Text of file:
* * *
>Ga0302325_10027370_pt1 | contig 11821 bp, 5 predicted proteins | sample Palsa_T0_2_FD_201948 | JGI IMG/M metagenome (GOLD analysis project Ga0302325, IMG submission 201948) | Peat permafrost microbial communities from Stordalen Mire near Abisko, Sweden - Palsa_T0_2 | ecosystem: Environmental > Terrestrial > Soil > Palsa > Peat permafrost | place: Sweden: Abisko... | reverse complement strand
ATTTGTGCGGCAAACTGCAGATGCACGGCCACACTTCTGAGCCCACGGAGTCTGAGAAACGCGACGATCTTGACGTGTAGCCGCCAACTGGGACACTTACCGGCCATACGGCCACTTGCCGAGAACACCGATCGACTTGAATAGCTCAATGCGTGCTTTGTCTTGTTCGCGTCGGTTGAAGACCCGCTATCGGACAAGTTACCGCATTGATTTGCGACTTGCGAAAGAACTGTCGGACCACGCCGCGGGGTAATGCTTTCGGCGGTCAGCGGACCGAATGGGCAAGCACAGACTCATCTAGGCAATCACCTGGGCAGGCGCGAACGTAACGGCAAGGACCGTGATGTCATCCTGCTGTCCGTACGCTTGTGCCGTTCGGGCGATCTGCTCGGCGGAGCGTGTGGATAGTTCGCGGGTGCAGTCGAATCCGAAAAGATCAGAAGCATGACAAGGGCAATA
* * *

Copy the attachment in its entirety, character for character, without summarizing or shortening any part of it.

>Ga0302325_10027370_pt1 | contig 11821 bp, 5 predicted proteins | sample Palsa_T0_2_FD_201948 | JGI IMG/M metagenome (GOLD analysis project Ga0302325, IMG submission 201948) | Peat permafrost microbial communities from Stordalen Mire near Abisko, Sweden - Palsa_T0_2 | ecosystem: Environmental > Terrestrial > Soil > Palsa > Peat permafrost | place: Sweden: Abisko... | reverse complement strand
ATTTGTGCGGCAAACTGCAGATGCACGGCCACACTTCTGAGCCCACGGAGTCTGAGAAACGCGACGATCTTGACGTGTAGCCGCCAACTGGGACACTTACCGGCCATACGGCCACTTGCCGAGAACACCGATCGACTTGAATAGCTCAATGCGTGCTTTGTCTTGTTCGCGTCGGTTGAAGACCCGCTATCGGACAAGTTACCGCATTGATTTGCGACTTGCGAAAGAACTGTCGGACCACGCCGCGGGGTAATGCTTTCGGCGGTCAGCGGACCGAATGGGCAAGCACAGACTCATCTAGGCAATCACCTGGGCAGGCGCGAACGTAACGGCAAGGACCGTGATGTCATCCTGCTGTCCGTACGCTTGTGCCGTTCGGGCGATCTGCTCGGCGGAGCGTGTGGATAGTTCGCGGGTGCAGTCGAATCCGAAAAGATCAGAAGCATGACAAGGGCAATA